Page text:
Technologists Opt For Radiation Therapy, Not Radiography, Nuclear Medicine

January 21, 2015

Fewer students entering radiography and nuclear medicine programs, despite ample class space, while more are studying radiation therapy.

More students are enrolling in radiation therapy programs while enrollment in radiography and nuclear medicine programs is dropping, according to a report published by the American Society of Radiologic Technologists (ASRT).

The organization sent out invitations in October 2014 to 981 radiography, radiation therapy, and nuclear medicine technology programs listed by the ARRT to participate in an online survey. A total of 469 responses were returned (47.8 %).

The respondents were asked about programs offered at their facility, terminal degrees, educational accreditation, geographic location, and enrollment levels. Most of the respondents were from radiography programs (77.4%); 11.3% were from radiation therapy and nuclear medicine programs. Most programs were in North America (96.8% in the U.S. and 2.8% in Canada) and 0.4% were in Australia.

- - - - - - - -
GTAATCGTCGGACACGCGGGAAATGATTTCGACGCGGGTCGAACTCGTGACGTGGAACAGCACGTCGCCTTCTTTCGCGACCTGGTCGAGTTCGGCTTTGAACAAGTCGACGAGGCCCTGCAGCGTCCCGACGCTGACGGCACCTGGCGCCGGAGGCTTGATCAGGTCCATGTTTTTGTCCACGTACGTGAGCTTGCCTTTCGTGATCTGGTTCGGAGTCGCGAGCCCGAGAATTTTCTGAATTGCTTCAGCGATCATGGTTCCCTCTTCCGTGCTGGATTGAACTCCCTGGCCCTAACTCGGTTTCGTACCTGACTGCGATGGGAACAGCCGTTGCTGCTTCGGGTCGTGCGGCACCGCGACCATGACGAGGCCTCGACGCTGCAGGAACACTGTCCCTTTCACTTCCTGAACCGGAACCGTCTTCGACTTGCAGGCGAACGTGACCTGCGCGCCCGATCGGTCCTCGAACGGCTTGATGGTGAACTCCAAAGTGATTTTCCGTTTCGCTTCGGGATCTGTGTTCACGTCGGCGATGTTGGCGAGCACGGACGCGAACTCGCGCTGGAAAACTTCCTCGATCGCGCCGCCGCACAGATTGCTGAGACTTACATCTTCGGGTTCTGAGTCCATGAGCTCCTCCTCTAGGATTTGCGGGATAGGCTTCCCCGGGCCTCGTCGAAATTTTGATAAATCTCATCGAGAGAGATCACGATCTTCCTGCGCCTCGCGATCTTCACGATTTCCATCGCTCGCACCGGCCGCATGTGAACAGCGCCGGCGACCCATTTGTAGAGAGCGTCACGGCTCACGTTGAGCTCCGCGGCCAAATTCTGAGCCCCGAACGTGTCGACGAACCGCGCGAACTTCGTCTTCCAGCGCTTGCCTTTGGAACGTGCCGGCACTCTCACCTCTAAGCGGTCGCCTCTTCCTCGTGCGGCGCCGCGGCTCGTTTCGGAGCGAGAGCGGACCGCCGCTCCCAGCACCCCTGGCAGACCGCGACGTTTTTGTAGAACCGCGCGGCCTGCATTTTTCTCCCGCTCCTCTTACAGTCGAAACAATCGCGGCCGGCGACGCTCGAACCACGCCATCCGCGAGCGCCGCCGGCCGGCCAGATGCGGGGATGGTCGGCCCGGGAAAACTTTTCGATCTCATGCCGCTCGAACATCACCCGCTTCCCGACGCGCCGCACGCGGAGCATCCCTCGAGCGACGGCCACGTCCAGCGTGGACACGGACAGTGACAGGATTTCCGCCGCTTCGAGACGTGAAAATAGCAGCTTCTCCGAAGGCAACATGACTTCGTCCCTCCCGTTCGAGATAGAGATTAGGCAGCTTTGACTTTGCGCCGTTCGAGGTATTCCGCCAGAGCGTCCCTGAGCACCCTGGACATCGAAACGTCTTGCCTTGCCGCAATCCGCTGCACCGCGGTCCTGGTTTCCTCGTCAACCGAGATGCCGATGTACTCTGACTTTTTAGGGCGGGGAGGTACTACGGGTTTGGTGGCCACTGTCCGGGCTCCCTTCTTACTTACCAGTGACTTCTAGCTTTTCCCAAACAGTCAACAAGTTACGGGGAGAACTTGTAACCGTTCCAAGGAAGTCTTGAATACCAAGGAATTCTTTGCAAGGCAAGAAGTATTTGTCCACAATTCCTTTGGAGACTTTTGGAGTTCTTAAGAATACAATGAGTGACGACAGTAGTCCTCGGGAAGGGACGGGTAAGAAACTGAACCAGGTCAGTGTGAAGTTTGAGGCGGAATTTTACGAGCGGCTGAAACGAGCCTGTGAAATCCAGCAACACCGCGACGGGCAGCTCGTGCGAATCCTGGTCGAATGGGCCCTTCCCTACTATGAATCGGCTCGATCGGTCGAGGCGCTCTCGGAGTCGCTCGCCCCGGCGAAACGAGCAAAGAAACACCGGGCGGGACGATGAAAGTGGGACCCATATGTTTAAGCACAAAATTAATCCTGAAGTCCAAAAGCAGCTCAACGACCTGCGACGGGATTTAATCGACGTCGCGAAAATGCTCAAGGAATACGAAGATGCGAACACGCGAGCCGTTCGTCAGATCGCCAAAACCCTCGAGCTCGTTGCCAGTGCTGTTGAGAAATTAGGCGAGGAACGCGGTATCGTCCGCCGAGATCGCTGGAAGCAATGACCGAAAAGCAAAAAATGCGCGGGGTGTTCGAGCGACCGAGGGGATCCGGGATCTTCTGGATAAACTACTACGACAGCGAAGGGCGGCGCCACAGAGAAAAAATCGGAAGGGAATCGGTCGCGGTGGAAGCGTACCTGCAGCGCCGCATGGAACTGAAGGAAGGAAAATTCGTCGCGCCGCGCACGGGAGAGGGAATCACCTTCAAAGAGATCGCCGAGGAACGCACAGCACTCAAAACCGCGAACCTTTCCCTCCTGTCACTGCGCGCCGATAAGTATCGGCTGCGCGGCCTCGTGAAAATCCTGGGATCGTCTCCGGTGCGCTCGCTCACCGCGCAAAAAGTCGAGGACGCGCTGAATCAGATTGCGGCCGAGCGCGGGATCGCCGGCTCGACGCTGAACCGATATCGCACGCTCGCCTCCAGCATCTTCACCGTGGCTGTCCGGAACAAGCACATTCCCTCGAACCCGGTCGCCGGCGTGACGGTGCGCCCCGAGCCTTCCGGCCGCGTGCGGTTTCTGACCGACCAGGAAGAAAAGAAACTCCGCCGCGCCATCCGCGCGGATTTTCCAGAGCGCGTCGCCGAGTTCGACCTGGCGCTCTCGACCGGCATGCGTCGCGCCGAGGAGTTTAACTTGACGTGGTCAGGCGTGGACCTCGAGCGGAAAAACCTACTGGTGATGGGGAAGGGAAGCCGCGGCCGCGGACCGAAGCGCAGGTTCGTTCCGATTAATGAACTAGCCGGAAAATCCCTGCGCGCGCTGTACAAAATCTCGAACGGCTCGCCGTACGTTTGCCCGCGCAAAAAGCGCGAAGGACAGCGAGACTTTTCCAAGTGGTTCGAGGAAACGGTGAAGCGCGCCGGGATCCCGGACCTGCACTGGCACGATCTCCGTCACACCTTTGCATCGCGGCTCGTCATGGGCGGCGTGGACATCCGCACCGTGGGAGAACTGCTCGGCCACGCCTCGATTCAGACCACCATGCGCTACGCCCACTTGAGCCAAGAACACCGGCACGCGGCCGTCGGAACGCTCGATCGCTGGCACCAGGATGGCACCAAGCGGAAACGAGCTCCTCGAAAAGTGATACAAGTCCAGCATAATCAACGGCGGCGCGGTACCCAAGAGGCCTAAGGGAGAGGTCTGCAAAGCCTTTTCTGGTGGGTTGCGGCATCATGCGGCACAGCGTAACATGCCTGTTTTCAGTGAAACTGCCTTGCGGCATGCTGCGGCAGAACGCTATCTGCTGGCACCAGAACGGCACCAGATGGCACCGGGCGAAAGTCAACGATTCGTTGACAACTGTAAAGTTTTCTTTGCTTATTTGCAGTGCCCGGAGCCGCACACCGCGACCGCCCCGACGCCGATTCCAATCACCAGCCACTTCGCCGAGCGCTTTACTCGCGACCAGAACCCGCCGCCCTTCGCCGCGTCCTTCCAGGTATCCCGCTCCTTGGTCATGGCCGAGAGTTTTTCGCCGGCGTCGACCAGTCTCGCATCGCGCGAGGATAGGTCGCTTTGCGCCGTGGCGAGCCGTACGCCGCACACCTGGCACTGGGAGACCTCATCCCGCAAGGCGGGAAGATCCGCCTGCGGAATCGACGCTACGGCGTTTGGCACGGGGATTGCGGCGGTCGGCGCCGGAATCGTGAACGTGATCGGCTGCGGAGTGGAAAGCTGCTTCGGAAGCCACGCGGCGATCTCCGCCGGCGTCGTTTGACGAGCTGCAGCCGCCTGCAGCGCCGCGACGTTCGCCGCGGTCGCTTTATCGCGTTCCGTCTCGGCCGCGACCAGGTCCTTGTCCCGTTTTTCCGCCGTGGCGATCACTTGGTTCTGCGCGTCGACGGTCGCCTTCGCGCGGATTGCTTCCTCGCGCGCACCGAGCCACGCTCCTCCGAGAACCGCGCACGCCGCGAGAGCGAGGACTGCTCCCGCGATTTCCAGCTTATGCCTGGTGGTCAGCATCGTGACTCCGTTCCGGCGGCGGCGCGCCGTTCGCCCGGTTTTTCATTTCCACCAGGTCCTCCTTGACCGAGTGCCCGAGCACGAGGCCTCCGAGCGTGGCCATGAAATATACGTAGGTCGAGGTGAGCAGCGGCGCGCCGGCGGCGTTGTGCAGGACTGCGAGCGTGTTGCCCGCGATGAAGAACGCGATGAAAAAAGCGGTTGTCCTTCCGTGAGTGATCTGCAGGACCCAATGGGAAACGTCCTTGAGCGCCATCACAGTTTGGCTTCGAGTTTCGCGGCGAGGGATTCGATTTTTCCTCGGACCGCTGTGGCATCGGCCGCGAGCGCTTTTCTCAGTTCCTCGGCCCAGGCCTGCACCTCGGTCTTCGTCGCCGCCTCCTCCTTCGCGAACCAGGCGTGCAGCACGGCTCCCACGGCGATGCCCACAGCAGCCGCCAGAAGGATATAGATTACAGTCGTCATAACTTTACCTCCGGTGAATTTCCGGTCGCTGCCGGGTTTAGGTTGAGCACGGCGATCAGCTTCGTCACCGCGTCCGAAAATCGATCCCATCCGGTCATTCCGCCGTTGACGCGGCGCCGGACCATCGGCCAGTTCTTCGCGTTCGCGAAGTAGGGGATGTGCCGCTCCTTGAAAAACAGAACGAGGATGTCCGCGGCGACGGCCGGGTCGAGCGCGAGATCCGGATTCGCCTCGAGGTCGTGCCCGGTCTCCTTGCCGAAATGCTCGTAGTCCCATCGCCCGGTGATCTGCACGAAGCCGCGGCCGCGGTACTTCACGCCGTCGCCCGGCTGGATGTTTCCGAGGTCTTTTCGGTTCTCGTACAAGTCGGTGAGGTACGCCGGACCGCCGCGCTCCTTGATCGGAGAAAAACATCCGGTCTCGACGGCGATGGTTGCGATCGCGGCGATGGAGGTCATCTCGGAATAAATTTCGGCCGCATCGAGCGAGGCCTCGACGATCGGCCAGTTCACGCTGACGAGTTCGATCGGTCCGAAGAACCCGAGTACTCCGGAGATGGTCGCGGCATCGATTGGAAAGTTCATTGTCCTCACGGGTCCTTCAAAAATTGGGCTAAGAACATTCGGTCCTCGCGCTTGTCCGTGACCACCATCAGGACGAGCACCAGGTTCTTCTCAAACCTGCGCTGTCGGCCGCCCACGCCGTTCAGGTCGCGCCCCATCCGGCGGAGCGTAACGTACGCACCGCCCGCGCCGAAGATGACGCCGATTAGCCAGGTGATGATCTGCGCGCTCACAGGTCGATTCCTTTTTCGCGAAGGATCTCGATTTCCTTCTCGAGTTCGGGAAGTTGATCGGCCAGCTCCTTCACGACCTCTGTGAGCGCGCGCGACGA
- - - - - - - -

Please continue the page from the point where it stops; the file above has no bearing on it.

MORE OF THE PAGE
The results showed that, in 2014, there were an estimated 15,211 students enrolled in radiography programs, down from 16,154 in 2013, and 1,061 students in nuclear medicine programs, down from 1,280 in 2013. This was a decrease of 1.2 students per radiography program and 1.5 students in the nuclear medicine technology program from 2013. However, ARRT-certified radiation therapy programs saw an increase to 1,544 students in 2014, up from 1,513 in 2013, for an increase of 0.7 students. While many programs could accept more students, directors reported not filling their classes completely.

“Our last two enrollment surveys showed that many program directors are turning away students even though they could accommodate them in the classroom,” ASRT Director of Research John Culbertson said in a release. “We’ll closely monitor to see if this trend continues in the 2015 enrollment survey.”